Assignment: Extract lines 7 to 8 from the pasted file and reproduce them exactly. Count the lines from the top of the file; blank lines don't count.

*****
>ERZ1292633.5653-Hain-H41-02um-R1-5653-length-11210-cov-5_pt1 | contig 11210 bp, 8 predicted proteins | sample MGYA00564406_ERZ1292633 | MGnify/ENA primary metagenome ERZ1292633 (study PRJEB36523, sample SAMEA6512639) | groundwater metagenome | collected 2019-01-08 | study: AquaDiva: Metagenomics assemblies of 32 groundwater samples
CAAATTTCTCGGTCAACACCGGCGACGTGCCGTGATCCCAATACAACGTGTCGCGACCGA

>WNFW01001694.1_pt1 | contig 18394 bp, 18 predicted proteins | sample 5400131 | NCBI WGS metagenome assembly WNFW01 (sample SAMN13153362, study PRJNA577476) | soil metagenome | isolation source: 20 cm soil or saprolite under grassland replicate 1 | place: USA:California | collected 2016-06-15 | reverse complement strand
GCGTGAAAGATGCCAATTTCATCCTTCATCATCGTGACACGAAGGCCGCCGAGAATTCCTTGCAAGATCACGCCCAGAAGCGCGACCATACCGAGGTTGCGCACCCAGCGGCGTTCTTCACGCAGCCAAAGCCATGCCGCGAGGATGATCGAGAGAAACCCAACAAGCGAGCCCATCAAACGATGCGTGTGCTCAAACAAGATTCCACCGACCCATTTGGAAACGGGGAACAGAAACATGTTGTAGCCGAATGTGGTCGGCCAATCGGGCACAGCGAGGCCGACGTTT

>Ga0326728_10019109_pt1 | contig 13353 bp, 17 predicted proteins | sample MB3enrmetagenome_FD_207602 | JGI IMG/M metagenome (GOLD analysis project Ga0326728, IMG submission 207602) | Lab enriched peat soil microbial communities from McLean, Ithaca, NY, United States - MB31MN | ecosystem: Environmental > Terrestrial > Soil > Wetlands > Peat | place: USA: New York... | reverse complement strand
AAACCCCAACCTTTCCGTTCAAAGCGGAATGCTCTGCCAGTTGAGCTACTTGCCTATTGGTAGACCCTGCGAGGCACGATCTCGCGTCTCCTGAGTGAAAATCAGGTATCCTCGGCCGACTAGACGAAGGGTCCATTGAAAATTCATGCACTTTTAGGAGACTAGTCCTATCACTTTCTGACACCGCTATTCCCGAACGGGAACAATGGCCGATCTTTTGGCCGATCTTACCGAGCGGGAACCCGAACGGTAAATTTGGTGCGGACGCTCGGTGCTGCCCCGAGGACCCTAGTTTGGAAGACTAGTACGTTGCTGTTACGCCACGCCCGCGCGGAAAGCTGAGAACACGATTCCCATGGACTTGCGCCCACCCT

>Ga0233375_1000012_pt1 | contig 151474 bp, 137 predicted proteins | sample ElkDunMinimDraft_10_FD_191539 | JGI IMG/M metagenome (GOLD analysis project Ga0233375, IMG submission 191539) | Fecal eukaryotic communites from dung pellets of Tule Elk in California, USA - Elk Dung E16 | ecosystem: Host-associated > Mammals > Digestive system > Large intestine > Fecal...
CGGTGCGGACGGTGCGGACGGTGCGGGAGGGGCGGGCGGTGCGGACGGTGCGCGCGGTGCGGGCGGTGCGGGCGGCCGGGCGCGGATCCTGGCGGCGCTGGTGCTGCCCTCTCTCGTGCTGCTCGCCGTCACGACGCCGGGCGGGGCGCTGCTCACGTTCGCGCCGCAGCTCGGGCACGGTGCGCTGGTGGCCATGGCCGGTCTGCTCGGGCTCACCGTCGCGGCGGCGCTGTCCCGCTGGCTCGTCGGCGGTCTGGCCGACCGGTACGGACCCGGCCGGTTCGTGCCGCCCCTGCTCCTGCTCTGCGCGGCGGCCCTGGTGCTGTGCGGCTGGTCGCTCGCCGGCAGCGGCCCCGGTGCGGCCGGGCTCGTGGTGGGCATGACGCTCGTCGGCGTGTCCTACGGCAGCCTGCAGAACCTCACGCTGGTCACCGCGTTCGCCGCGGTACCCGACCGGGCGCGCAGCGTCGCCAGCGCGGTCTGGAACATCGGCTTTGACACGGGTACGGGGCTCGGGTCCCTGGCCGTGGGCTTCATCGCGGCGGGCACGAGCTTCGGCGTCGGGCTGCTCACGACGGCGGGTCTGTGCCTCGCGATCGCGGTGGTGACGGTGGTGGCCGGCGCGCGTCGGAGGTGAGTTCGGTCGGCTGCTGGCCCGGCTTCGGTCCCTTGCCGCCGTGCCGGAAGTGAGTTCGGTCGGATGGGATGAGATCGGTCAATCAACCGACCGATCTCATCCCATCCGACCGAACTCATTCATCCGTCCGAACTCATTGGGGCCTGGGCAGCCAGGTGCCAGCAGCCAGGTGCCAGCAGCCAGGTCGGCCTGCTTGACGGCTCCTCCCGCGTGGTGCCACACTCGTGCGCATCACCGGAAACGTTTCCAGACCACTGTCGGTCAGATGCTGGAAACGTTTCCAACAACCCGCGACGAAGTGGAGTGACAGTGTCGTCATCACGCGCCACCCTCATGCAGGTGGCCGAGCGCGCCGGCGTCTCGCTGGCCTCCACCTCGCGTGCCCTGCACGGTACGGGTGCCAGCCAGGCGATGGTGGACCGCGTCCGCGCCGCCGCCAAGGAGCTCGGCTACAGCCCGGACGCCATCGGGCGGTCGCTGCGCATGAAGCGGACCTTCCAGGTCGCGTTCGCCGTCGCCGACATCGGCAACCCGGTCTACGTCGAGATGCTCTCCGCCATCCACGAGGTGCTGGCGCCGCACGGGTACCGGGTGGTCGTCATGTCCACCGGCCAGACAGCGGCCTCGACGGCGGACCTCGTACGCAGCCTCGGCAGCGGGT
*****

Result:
>Ga0233375_1000012_pt1 | contig 151474 bp, 137 predicted proteins | sample ElkDunMinimDraft_10_FD_191539 | JGI IMG/M metagenome (GOLD analysis project Ga0233375, IMG submission 191539) | Fecal eukaryotic communites from dung pellets of Tule Elk in California, USA - Elk Dung E16 | ecosystem: Host-associated > Mammals > Digestive system > Large intestine > Fecal...
CGGTGCGGACGGTGCGGACGGTGCGGGAGGGGCGGGCGGTGCGGACGGTGCGCGCGGTGCGGGCGGTGCGGGCGGCCGGGCGCGGATCCTGGCGGCGCTGGTGCTGCCCTCTCTCGTGCTGCTCGCCGTCACGACGCCGGGCGGGGCGCTGCTCACGTTCGCGCCGCAGCTCGGGCACGGTGCGCTGGTGGCCATGGCCGGTCTGCTCGGGCTCACCGTCGCGGCGGCGCTGTCCCGCTGGCTCGTCGGCGGTCTGGCCGACCGGTACGGACCCGGCCGGTTCGTGCCGCCCCTGCTCCTGCTCTGCGCGGCGGCCCTGGTGCTGTGCGGCTGGTCGCTCGCCGGCAGCGGCCCCGGTGCGGCCGGGCTCGTGGTGGGCATGACGCTCGTCGGCGTGTCCTACGGCAGCCTGCAGAACCTCACGCTGGTCACCGCGTTCGCCGCGGTACCCGACCGGGCGCGCAGCGTCGCCAGCGCGGTCTGGAACATCGGCTTTGACACGGGTACGGGGCTCGGGTCCCTGGCCGTGGGCTTCATCGCGGCGGGCACGAGCTTCGGCGTCGGGCTGCTCACGACGGCGGGTCTGTGCCTCGCGATCGCGGTGGTGACGGTGGTGGCCGGCGCGCGTCGGAGGTGAGTTCGGTCGGCTGCTGGCCCGGCTTCGGTCCCTTGCCGCCGTGCCGGAAGTGAGTTCGGTCGGATGGGATGAGATCGGTCAATCAACCGACCGATCTCATCCCATCCGACCGAACTCATTCATCCGTCCGAACTCATTGGGGCCTGGGCAGCCAGGTGCCAGCAGCCAGGTGCCAGCAGCCAGGTCGGCCTGCTTGACGGCTCCTCCCGCGTGGTGCCACACTCGTGCGCATCACCGGAAACGTTTCCAGACCACTGTCGGTCAGATGCTGGAAACGTTTCCAACAACCCGCGACGAAGTGGAGTGACAGTGTCGTCATCACGCGCCACCCTCATGCAGGTGGCCGAGCGCGCCGGCGTCTCGCTGGCCTCCACCTCGCGTGCCCTGCACGGTACGGGTGCCAGCCAGGCGATGGTGGACCGCGTCCGCGCCGCCGCCAAGGAGCTCGGCTACAGCCCGGACGCCATCGGGCGGTCGCTGCGCATGAAGCGGACCTTCCAGGTCGCGTTCGCCGTCGCCGACATCGGCAACCCGGTCTACGTCGAGATGCTCTCCGCCATCCACGAGGTGCTGGCGCCGCACGGGTACCGGGTGGTCGTCATGTCCACCGGCCAGACAGCGGCCTCGACGGCGGACCTCGTACGCAGCCTCGGCAGCGGGT